Like S&P, Moody’s cited Mongolia’s strained external liquidity position as well as the government’s expansionary monetary and fiscal policies, including providing liquidity injections to the banking system. It also warned that Mongolia is vulnerable to any further slow down in the Chinese economy and a reduction in raw materials exports, which would add pressure to domestic growth and liquidity.
A third agency, Fitch Ratings, set a negative outlook for Mongolia’s banks, though it noted domestic lenders have a limited direct exposure to the mining sector because their capital levels are not strong enough to advance big loans. However, any prolonged downturn in the mining industry will impact the overall economy and the banks' loan portfolios.
Weaker outlook
Positive revision to Mongolia's credit outlook is unlikely for now with prices of key commodities coal and copper still weak. Economic growth stood at 7% in the first nine months of the year after the economy expanded by 12.3% in 2013, according to a National Statistical Office (NSO). In October, the World Bank lowered its growth forecast for Mongolia this year to 6.3%, down from the 9.5% it had predicted in July.
As a result of the contracting economy, banks are likely to see the performance of their loan books deteriorate further. Data issued by the NSO in November showed that outstanding loans stood at MNT12.8trn ($6.8bn) at the end of October, up 1.8% or MNT222bn ($118.2m) from the previous month and up 22.4% or MNT2.3trn ($1.2bn), year-on-year, noting that the pace of non-performing loans (NPL) – up 2.7% to MNT606.3bn ($322.8m)  month-on month – being added to the banks’ ledgers was quickening.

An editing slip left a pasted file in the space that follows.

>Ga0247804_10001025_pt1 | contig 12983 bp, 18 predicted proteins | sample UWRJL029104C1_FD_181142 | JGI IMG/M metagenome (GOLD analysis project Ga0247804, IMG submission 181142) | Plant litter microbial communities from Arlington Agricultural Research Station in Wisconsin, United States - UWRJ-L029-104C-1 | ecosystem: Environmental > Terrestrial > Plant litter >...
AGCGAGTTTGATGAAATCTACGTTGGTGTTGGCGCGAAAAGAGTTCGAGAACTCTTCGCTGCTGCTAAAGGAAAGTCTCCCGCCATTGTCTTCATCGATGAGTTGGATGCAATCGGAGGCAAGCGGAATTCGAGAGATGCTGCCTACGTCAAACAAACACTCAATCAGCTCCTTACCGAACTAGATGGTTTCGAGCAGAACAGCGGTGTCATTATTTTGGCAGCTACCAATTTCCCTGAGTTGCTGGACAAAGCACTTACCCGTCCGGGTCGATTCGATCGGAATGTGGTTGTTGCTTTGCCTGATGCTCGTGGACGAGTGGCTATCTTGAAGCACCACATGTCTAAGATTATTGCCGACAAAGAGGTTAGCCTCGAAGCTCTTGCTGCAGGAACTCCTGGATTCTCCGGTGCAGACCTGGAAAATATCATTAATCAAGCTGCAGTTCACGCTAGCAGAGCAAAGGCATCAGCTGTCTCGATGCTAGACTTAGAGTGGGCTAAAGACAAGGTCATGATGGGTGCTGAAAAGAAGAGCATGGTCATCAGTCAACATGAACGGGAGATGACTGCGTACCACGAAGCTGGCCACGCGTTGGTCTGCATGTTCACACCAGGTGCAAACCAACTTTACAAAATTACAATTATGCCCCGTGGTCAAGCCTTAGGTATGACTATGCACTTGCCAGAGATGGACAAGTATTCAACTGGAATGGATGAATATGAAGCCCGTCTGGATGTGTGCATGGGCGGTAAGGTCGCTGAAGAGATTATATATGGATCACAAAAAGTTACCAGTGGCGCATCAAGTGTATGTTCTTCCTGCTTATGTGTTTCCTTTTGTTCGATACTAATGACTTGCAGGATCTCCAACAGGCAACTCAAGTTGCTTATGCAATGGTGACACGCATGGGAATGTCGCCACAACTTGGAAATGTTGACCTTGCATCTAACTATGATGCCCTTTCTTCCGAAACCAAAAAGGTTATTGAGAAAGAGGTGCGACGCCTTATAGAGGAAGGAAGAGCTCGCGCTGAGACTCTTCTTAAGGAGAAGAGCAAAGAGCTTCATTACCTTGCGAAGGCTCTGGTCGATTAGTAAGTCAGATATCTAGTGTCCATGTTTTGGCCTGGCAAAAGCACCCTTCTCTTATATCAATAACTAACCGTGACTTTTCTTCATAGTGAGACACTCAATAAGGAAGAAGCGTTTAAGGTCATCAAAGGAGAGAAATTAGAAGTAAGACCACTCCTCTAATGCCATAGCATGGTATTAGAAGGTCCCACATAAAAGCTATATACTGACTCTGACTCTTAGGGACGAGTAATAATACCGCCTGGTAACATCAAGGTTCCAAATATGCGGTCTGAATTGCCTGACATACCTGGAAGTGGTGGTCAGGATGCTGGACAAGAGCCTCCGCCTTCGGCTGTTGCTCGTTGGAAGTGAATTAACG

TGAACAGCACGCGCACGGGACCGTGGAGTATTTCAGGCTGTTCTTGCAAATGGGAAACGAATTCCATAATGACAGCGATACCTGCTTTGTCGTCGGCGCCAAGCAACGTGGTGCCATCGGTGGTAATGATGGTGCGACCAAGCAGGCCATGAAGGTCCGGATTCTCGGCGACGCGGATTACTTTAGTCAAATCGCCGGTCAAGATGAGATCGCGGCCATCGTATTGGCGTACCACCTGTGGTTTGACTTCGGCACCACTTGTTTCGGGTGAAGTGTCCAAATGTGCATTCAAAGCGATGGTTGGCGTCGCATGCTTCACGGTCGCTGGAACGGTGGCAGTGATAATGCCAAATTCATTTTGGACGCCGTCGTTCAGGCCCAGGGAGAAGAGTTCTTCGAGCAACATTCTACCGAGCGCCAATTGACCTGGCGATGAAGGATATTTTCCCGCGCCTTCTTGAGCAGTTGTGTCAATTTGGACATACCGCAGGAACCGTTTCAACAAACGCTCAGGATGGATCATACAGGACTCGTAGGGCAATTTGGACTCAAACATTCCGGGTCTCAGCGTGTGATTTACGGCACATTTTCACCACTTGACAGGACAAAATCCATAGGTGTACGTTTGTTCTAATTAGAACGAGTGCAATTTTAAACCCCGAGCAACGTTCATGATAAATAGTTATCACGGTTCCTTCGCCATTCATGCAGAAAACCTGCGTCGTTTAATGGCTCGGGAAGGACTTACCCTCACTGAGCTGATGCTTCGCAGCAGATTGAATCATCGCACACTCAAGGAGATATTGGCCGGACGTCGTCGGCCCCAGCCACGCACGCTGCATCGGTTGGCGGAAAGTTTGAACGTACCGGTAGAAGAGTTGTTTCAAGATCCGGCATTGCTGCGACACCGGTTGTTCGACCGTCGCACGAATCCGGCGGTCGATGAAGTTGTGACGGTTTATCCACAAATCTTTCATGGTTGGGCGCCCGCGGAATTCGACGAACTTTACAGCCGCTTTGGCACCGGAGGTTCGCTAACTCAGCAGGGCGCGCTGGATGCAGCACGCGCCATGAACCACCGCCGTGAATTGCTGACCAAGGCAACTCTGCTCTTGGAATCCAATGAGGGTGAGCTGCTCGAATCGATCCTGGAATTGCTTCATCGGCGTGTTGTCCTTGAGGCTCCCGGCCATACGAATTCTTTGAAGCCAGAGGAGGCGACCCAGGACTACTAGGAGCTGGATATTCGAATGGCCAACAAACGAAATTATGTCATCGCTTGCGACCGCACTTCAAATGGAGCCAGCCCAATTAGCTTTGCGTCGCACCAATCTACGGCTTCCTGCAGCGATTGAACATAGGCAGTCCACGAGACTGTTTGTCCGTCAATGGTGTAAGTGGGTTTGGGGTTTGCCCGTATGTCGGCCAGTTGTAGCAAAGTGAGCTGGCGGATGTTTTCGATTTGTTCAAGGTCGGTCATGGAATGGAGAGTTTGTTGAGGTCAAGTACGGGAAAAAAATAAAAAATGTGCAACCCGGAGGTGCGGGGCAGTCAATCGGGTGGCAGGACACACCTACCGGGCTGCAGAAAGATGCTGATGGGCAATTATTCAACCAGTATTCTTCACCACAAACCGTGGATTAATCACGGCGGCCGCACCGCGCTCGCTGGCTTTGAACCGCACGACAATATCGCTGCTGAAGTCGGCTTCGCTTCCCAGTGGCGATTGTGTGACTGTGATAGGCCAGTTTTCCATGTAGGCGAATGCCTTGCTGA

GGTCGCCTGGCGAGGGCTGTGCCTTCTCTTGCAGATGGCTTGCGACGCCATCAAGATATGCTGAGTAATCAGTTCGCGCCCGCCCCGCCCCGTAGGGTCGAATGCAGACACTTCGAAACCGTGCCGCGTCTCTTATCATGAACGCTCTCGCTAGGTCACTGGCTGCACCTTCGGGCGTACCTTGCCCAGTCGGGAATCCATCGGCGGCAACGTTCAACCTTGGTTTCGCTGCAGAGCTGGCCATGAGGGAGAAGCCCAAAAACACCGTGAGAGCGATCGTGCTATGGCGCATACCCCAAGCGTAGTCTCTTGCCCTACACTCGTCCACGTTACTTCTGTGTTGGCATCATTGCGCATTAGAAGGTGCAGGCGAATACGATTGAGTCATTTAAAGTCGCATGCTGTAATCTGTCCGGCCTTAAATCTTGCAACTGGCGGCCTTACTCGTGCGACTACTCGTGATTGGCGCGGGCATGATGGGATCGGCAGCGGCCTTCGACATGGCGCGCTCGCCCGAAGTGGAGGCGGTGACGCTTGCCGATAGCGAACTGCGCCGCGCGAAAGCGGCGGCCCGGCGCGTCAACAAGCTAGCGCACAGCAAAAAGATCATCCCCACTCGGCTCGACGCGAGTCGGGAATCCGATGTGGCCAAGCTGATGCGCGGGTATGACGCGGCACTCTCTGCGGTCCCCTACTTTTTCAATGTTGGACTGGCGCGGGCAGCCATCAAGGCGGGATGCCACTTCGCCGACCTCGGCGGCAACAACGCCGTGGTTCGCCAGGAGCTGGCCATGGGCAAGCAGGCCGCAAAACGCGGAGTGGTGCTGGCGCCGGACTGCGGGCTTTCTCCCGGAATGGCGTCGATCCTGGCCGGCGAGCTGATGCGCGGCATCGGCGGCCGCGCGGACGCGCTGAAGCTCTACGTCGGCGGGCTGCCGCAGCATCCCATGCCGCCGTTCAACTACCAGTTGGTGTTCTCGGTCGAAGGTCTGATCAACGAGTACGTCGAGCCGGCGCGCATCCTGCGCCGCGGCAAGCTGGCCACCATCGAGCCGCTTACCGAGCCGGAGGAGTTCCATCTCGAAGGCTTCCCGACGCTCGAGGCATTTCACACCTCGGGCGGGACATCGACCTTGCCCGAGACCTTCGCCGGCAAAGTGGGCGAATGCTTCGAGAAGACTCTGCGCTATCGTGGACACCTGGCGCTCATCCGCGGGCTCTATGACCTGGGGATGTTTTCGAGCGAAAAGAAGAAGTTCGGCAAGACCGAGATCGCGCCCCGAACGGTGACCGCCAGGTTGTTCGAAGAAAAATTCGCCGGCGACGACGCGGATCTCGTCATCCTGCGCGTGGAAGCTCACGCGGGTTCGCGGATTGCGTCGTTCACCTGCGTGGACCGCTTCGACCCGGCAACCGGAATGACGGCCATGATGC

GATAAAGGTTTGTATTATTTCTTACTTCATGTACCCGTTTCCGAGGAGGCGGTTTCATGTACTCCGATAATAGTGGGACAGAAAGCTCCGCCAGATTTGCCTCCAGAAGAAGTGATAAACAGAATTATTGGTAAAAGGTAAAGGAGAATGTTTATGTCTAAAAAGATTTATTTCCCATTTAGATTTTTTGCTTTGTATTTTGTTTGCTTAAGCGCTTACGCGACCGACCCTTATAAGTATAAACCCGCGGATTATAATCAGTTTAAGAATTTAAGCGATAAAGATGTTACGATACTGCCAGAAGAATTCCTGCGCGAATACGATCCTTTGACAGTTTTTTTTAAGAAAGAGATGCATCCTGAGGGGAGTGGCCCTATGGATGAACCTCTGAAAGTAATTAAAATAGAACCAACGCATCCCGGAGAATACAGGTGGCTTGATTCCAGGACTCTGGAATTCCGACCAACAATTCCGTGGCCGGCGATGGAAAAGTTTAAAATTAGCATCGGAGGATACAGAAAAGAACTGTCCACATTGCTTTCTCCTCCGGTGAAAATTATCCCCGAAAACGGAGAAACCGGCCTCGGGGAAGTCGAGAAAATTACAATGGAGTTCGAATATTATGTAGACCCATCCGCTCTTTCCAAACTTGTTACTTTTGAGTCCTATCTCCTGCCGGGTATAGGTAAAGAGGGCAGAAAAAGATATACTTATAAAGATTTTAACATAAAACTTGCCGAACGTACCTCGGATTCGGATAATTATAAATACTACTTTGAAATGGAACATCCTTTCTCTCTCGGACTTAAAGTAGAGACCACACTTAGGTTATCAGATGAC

At the start of the year, Moody’s placed three Mongolian banks, Khan Bank, Trade, Development Bank of Mongolia and XacBank, on negative outlooks, citing risks from rising bad loans, slower economic growth and a deteriorating operating environment.
There is also concern about the cooling of the local property market. House sales in Mongolia are significantly down on last year with apartment sales down to a level five times lower than in 2013 according to some estimates. With banks having extended credit to construction firms and developers, an increase in unsold real estate could drive NPL rates further.
G. Ganbold, CEO of Golomt Bank, said the property slowdown may require banks to adjust their risk exposures in certain areas. “One potential problem area is construction and real estate,” Ganbold told OBG. “We faced a big boom in 2011 and 2012, and now there are many unfinished projects or finished developments that cannot find buyers.”
Hope from Oyu Tolgoi, retail banking